As Michael Pollan has detailed in his latest book, How to Change Your Mind, the possibilities for psilocybin and other such drugs are vast. “But before the Food and Drug Administration can be petitioned to reclassify it,” Brittany Shoot notes at Fortune, the drug “first has to clear phase III clinical trials. The entire process is expected to take about five years.” In the TEDMED video above, you can see Roland R. Griffiths, Professor of Psychiatry and Behavioral Sciences at Johns Hopkins, discuss the ways in which psilocybin, “under supported conditions, can occasion mystical-type experiences associated with enduring positive changes in attitudes and behavior.”

The implications of this research span the fields of ethics and medicine, psychology and religion, and it’s fitting that Dr. Griffiths leads off with a statement about the compatibility of spirituality and science, supported by a quote from Einstein, who said “the most beautiful and profound emotion we can experience is the sensation of the mystical. It’s the source of all true science.” But the work Griffiths and others have been engaged in is primarily practical in nature—though it does not at all exclude the mystical—like finding effective means to treat depression in cancer patients, for example.

“Sixteen million Americans suffer from depression and approximately one-third of them are treatment resistant,” Hartman writes. “Depression is also an epidemic worldwide, affecting 300 million people around the world.” Psychotropic drugs like psilocybin, LSD, and MDMA (which is not classified as a psychedelic), have been shown for a long time to work for many people suffering from severe mental illness and addictions.

Although such drugs present some potential for abuse, they are not highly addictive, especially relative to the flood of opioids on the legal market that are currently devastating whole communities as people use them to self-medicate. It seems that what has most prevented psychedelics from being researched and prescribed has as much or more to do with long-standing prejudice and fear as it does with a genuine concern for public health. (And that’s not even to mention the financial interests who exert tremendous pressure on drug policy.)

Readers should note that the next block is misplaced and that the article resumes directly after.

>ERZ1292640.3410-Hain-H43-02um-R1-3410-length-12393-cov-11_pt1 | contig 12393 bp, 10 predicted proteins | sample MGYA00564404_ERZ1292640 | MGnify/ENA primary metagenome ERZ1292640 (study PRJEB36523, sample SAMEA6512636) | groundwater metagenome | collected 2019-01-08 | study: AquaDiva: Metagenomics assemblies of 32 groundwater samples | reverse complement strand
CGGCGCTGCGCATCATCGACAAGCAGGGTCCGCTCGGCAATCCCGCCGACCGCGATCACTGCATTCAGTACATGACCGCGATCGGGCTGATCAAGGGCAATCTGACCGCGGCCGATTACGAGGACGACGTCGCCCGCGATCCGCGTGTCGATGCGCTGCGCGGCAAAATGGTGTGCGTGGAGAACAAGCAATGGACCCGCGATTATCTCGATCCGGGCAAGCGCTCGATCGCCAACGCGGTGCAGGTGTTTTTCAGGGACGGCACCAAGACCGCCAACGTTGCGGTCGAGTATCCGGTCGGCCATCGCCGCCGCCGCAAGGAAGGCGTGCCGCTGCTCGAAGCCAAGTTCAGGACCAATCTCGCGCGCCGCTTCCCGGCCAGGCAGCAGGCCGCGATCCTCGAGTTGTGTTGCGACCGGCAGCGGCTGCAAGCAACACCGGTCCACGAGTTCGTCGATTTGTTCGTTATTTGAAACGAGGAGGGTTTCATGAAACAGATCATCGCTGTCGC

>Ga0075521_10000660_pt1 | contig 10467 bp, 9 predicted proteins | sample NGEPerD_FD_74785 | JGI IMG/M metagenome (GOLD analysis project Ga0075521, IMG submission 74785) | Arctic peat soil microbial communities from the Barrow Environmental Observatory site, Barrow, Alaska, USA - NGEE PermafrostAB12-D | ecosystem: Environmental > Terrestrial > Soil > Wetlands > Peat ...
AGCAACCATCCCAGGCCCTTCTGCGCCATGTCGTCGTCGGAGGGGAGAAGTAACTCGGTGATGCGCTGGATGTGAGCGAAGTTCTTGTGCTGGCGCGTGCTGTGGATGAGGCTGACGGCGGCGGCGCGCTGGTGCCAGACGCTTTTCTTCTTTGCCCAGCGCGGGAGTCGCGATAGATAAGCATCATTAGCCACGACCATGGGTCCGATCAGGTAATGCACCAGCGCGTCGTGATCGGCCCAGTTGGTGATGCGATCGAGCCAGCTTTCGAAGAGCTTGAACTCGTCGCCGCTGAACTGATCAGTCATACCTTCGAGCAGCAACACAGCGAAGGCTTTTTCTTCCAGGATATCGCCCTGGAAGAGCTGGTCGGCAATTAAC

But now, Hartman writes, “it appears [researchers] have come too far to go back—and the federal government is finally recognizing it, too.” Find out why this research matters in Dr. Griffiths' talk, Pollan’s book, the Multidisciplinary Association for Psychedelic Studies, and some of the posts we’ve linked to below.

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Josh Jones is a writer and musician based in Durham, NC. Follow him at @jdmagness

British Doctors To Prescribe Arts & Culture to Patients: “The Arts Are Essential to our Health and Wellbeing”

Photo by Adam Jones, via Wikimedia Commons

The arts and humanities are afterthoughts in many American schools, rarely given priority as part of a comprehensive education, though they formed the basis of one for thousands of years elsewhere. One might say something similar of preventative medicine in the U.S. healthcare system. It’s tempting to idealize the priorities of other wealthy countries. The Japanese investment in “forest bathing,” for example, comes to mind, or Finnish public schools and France's funding of an Alzheimer’s village.

But everyplace has its problems, and no country is an island, exempt from the global pressures of capital or hostile interference.

But if we consider such things as art, music, and dance as essential—not only to an education, but to our general well-being—we must commend the UK’s Health Secretary, Matt Hancock, for his “social prescribing” initiative.